Wednesday, January 30, 2008

One Night Stand

To look at him, he was everything you could hope for: handsome, well-dressed, nice smile, open demeanor. Listening to him, he was smart, eloquent, and saying all the things I wanted to hear. I felt good. Elated, even. I was excited about the next date on Tuesday, in a way I had not been in years.

And then, it was all over.

This past Tuesday night, Pete and I went over to the Carpenters' Union in St. Paul to hear Senator John Edwards at a campaign rally. I had not been to such an event since 2004, when it was John Kerry, and before that, it was Paul Wellstone. It has been hard to get involved since that major loss. I vote, I keep myself informed, but attending events and volunteering have fallen by the wayside.

It was -14 with a -37 windchill Tuesday night, and yet about 1200 people poured into the Union hall, waiting to hear their candidate. I love Minnesotans; we really are a hearty people. I was planning on supporting Edwards at the caucus on February 5, but I had not gotten emotionally involved.

I forgot how exciting rallys such as this can be. I get very emotional and generally tear up, and then have to try to hide it by yawning because it feels ridiculous to be misty over a political event. But taking part in civic engagement and being in a room full of people who have similar dreams for this country really gets to me.

Of course, if the candidate finally arrives--they are always late--and he or she is not electrifying or the message is off, that excitement quickly dissipates. This was not the case on Tuesday night. Senator Edwards was perhaps 45 minutes late, but when he was announced, the crowd went nuts, screaming and cheering, punching the air with campaign signs. He came through the crowd to get to the stage, which added to the excitement and is a good thing for someone styling himself as a populist to do. Paul Wellstone did that.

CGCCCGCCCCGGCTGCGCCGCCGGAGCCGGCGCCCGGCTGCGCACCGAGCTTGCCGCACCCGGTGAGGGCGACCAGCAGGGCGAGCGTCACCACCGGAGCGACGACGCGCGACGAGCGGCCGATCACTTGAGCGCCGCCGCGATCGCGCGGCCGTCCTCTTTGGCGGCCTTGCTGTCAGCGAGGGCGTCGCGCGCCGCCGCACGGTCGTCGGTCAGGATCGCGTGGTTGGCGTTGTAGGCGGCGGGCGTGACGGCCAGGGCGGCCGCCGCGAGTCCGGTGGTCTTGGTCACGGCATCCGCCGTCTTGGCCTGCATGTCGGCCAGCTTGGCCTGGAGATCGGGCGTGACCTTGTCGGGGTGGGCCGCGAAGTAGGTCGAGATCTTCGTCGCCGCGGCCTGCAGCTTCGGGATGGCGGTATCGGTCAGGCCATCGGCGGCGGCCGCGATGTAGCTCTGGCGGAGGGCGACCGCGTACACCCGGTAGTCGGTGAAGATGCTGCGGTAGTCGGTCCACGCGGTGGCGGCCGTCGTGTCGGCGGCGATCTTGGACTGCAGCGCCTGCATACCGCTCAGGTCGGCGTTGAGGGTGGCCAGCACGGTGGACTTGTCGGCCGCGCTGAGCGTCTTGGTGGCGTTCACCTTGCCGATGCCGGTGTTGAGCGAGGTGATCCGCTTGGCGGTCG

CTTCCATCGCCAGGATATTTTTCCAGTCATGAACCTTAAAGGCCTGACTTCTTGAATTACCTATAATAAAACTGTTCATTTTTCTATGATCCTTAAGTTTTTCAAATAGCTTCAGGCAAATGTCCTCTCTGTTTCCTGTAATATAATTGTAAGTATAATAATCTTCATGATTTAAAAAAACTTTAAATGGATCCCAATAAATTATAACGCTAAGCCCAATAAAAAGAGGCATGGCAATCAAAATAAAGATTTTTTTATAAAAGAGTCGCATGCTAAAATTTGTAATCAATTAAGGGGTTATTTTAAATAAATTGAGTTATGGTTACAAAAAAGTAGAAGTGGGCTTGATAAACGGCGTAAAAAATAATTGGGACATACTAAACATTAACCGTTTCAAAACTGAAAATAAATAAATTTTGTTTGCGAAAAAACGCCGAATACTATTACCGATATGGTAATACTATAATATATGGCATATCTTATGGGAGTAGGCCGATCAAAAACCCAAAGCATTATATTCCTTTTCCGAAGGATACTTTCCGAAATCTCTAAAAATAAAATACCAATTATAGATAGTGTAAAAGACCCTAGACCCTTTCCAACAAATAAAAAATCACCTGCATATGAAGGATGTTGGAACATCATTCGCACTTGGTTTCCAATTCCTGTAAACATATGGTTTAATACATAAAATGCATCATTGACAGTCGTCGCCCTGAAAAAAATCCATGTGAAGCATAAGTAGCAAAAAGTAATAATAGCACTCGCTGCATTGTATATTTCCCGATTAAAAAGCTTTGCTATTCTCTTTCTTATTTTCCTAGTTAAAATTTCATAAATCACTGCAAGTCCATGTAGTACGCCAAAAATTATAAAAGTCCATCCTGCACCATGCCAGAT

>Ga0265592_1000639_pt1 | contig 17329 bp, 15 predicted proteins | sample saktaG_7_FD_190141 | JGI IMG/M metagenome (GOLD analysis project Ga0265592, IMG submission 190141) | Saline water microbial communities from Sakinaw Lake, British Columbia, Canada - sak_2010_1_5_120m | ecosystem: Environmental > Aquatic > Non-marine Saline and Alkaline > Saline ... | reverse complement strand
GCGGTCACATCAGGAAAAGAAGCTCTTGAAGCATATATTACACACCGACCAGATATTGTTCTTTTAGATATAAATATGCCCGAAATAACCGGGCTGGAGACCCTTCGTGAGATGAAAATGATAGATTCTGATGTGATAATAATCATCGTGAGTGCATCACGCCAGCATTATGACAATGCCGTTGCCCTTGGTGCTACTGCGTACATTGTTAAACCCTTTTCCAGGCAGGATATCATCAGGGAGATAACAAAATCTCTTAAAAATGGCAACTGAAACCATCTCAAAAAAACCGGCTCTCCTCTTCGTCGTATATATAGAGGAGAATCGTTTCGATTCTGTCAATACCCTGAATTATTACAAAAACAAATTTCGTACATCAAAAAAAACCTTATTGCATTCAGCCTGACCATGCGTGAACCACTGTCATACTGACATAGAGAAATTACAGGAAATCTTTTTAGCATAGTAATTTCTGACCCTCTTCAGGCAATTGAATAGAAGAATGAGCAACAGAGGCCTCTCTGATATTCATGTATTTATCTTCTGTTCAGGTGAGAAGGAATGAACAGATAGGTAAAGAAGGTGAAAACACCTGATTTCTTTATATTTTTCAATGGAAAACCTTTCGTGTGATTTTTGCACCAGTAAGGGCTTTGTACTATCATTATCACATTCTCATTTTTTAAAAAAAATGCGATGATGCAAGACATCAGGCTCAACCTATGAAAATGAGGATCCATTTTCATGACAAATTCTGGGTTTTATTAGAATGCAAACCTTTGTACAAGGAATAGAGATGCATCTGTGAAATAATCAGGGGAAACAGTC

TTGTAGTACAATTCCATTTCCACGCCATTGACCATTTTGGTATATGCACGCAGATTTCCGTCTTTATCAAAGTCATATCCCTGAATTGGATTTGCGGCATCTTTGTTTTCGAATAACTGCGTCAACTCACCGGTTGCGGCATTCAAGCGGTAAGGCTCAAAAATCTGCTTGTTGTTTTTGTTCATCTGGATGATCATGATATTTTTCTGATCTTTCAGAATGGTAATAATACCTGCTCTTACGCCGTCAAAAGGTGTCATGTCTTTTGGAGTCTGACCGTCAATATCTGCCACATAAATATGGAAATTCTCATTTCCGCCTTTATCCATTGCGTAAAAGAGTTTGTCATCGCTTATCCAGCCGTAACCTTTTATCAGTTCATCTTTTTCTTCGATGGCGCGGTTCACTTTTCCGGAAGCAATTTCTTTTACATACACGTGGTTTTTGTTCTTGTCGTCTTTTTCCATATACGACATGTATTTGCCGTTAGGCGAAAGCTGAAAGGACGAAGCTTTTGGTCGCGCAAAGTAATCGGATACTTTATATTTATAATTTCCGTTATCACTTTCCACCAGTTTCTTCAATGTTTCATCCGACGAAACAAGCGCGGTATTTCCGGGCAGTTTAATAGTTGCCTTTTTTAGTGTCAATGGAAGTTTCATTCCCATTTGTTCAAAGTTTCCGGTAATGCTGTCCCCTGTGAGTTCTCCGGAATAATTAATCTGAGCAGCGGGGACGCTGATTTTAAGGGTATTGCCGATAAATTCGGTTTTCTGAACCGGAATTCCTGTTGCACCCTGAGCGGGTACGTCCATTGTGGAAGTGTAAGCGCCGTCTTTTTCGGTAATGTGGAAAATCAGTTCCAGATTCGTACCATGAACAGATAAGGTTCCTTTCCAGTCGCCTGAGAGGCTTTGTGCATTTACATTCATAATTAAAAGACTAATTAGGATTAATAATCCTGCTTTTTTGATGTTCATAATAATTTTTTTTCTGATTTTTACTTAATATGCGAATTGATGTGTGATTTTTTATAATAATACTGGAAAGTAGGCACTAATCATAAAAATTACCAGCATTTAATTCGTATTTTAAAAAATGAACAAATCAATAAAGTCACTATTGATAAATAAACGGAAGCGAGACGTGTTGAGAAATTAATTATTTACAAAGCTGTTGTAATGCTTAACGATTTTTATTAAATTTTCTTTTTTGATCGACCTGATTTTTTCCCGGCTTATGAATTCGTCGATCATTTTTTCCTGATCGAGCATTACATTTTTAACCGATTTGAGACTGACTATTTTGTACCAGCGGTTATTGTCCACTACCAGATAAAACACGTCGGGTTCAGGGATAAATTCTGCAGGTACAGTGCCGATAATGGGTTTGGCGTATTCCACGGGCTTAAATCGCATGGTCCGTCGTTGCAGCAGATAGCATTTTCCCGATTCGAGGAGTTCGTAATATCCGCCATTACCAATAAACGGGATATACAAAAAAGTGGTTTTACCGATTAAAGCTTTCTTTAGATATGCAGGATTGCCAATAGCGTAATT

It was a good speech. Not only did he hit on his major talking points and have plenty of pithy buzz phrases, but he actually had policy ideas and quick notes on how to get them done. It wasn't just a theme speech, based on "experience" or "change." It was "this is what we need to do, this is what I am going to do, and this is how."

He promised that we would have something other than war to be patriotic about, that America is better than having 37 million citizens living in poverty, that we deserve a president who actually believes in the Constitution and The Bill of Rights. Wouldn't that be novel? After the speech, he worked through the crowd, shaking hands, and we went home happy that we had gone, ready to put our yardsign up, and excited to caucus on Tuesday.

Then yesterday, he suspended his campaign, and I am left to choose between two candidates who can't seem to stop bickering and get to actual policy issues. I am going to an Obama event on Saturday. It's at the basketball arena, you can't bring signs, I bet we will be searched, and it's not going to be the same. If Clinton comes, I'll try to go hear her as well. I'll caucus on Tuesday, but I won't enjoy it as much as I would have.

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